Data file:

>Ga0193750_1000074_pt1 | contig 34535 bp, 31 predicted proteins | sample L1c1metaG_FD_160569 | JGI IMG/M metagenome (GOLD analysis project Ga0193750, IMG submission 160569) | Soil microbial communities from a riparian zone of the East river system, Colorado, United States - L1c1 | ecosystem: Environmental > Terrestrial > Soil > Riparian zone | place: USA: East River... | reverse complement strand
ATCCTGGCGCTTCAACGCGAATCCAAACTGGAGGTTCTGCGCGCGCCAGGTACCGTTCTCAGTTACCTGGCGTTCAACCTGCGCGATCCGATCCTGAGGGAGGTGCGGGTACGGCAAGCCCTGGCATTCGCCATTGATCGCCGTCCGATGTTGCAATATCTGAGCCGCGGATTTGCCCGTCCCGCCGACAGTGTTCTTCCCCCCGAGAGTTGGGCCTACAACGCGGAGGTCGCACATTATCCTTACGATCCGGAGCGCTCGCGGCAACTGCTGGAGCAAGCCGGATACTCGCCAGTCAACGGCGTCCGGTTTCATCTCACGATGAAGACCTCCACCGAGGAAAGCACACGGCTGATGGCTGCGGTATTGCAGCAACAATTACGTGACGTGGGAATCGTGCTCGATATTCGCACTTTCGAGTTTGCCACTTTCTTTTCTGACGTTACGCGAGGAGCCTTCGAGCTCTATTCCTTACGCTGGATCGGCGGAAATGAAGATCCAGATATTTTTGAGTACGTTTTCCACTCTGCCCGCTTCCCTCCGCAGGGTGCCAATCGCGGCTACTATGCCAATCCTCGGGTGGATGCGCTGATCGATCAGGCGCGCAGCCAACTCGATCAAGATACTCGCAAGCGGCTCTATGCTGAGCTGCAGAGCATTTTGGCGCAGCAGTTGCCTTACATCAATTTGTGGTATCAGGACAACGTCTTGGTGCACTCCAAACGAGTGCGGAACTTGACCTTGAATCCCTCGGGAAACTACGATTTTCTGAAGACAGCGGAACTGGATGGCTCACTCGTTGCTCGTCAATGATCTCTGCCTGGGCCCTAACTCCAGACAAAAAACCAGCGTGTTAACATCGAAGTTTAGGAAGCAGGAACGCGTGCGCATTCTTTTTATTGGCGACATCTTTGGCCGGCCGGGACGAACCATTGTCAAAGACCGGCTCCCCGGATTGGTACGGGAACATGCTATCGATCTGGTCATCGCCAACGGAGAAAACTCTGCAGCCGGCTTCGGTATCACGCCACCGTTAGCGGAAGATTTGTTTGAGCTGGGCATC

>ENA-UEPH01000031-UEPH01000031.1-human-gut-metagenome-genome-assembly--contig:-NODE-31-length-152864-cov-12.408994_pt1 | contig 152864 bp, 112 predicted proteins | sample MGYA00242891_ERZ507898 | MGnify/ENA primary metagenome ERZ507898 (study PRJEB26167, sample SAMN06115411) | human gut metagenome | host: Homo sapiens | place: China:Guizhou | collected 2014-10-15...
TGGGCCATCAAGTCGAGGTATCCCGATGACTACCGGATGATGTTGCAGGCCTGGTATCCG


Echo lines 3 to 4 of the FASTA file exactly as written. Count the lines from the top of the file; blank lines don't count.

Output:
>ENA-UEPH01000031-UEPH01000031.1-human-gut-metagenome-genome-assembly--contig:-NODE-31-length-152864-cov-12.408994_pt1 | contig 152864 bp, 112 predicted proteins | sample MGYA00242891_ERZ507898 | MGnify/ENA primary metagenome ERZ507898 (study PRJEB26167, sample SAMN06115411) | human gut metagenome | host: Homo sapiens | place: China:Guizhou | collected 2014-10-15...
TGGGCCATCAAGTCGAGGTATCCCGATGACTACCGGATGATGTTGCAGGCCTGGTATCCG